Will the UK Budget target non-EU online retailers to raise VAT revenues?
Ryan Bevan 15 March 2016 No comments
Are anti-VAT fraud measures aimed at non-EU online retailers selling in to Europe going to feature in Chancellor George Osborne’s 2016 Budget?
Tomorrow the UK Chancellor of the Exchequer, George Osborne, will deliver his 2016 Budget and share with us his plan for making the UK economy stronger and more stable in 2016 and beyond. Part of those plans is expected to be some measures to clamp down on foreign online traders importing and selling goods to UK individuals and not charging (and then paying over) the right amount of VAT.
A while ago we posted a VAT news item about non-EU online retailers selling goods to customers in the UK via online marketplaces such as eBay and Amazon without registering for VAT or charging VAT on sales to the UK. In not complying with the UK VAT rules, they were effectively undercutting UK providers of the same goods and creating an unequal online playing field.
At the time of writing, HMRC had been using a web robot in an attempt to identify those not complying with their UK VAT obligations. The robot used is an advanced search engine designed to spot high volume traders that are failing to register for VAT in the UK. Initial estimates were that this initiative would bring in an extra £1m of VAT revenues a year.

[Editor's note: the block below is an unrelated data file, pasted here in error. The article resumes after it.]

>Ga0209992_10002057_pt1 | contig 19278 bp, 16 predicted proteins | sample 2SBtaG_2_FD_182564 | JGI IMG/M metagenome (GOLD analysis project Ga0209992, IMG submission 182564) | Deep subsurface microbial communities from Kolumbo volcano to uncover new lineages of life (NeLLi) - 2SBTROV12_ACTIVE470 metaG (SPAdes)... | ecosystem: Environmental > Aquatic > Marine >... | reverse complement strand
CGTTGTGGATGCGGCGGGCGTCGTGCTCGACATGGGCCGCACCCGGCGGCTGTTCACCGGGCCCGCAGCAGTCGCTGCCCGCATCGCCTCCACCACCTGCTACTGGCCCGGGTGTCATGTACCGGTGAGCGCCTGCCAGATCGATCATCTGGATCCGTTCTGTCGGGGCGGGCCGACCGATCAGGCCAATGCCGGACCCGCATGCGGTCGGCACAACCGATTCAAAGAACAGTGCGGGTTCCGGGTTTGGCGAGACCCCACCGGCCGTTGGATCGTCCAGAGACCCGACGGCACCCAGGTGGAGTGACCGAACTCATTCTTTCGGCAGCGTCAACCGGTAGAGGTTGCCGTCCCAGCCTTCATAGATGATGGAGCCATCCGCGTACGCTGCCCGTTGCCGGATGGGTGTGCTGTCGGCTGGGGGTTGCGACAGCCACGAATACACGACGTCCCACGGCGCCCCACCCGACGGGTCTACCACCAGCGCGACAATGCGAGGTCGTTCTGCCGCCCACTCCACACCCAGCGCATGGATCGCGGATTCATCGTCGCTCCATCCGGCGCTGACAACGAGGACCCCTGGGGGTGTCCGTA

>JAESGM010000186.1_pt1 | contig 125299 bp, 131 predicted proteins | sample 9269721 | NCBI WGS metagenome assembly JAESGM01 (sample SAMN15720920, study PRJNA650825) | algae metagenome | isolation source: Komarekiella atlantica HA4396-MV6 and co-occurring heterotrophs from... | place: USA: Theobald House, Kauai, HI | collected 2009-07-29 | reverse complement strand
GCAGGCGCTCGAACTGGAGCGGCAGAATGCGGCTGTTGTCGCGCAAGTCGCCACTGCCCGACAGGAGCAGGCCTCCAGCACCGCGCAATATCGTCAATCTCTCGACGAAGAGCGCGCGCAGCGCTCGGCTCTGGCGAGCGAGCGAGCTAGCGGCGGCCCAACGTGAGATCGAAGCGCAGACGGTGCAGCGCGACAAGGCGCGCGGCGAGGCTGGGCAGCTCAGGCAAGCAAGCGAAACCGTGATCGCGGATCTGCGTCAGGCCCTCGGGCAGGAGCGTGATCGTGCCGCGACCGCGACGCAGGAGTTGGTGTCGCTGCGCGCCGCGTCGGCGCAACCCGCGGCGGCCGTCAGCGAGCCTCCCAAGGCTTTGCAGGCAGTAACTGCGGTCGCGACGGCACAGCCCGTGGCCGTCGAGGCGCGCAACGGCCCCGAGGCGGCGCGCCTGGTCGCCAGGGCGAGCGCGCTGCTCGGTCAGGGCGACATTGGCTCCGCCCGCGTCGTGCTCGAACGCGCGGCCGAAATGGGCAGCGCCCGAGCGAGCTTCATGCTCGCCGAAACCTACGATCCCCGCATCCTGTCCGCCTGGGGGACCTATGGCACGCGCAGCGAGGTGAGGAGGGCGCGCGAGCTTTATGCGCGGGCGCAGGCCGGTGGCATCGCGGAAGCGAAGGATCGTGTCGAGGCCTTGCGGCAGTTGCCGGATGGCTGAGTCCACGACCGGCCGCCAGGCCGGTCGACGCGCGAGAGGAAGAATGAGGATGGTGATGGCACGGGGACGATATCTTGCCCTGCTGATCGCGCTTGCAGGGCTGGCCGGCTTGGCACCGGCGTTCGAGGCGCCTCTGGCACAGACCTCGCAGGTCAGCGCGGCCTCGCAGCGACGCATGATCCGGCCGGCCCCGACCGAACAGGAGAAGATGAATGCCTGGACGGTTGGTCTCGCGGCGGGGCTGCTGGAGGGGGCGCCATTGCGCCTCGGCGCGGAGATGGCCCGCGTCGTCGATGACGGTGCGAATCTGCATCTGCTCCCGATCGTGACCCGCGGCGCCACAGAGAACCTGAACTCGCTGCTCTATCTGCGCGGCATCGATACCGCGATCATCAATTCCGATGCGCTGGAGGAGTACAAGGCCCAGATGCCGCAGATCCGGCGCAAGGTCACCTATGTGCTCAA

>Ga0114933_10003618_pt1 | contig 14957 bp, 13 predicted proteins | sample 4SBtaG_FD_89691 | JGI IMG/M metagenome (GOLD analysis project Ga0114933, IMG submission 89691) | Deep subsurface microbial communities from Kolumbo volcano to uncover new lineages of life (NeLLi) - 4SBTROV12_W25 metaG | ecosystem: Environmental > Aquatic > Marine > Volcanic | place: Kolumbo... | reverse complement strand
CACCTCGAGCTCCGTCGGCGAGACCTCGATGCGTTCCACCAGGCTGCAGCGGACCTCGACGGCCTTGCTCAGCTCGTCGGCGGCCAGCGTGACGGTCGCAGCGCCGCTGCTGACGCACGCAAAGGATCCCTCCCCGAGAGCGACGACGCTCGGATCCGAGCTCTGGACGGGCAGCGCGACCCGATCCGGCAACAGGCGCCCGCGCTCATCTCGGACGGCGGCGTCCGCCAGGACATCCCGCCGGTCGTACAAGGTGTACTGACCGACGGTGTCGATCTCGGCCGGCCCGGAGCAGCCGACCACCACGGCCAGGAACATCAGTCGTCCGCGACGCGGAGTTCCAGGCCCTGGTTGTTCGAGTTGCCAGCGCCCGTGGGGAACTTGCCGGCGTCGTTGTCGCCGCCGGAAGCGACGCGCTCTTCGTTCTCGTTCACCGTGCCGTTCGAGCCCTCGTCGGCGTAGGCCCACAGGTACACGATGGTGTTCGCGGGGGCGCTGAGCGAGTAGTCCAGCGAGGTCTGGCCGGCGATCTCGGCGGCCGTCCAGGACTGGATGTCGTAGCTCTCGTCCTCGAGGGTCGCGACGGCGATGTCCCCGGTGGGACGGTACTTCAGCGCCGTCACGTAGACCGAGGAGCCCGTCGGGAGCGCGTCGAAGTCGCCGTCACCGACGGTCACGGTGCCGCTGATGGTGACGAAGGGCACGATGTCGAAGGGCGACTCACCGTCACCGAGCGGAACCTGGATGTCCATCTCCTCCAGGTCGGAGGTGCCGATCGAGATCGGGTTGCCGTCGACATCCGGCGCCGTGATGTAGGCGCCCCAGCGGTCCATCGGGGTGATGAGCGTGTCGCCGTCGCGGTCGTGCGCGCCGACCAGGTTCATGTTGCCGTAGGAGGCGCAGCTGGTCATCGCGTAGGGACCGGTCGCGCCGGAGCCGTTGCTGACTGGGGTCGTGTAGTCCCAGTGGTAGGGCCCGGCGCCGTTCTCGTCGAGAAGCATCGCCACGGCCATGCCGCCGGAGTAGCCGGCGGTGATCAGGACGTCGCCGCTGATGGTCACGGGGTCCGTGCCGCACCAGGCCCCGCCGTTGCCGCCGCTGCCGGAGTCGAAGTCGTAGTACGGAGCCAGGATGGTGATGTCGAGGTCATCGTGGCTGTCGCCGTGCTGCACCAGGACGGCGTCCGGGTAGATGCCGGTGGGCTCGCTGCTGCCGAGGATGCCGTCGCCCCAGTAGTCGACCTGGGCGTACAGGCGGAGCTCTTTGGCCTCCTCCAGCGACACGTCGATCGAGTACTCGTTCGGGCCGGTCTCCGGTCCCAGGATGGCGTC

HMRC said: “We recognise concerns that businesses and individuals trading online may appear to be less transparent to the authorities and that those involved may be less compliant. However, we are cracking down hard on all forms of tax evasion, regardless of where it occurs or who commits it. We are determined to tackle deliberate non-compliance to ensure that the tax system operates fairly and efficiently to create a level playing field for all.”
However, since these statements were made in 2015. what has been done by HMRC to crack down on those non-EU retailers not registering for VAT in the UK? The answer appears to be very little. However, an article in the Financial Times on Monday outlined a few potential options Mr Osborne could take to make progress on this issue. One such measure is to shift the obligation of the reporting to the marketplaces such as Amazon, (especially those traders operating under the Amazon FBA programme) and enforce them to check whether their sellers have a valid VAT number where/when required. Some commentators have compared this measure to the government making banks, legal and financial services companies responsible for monitoring anti-money laundering.
Wednesday’s Budget announcements will be keenly observed for any changes in the UK VAT rules.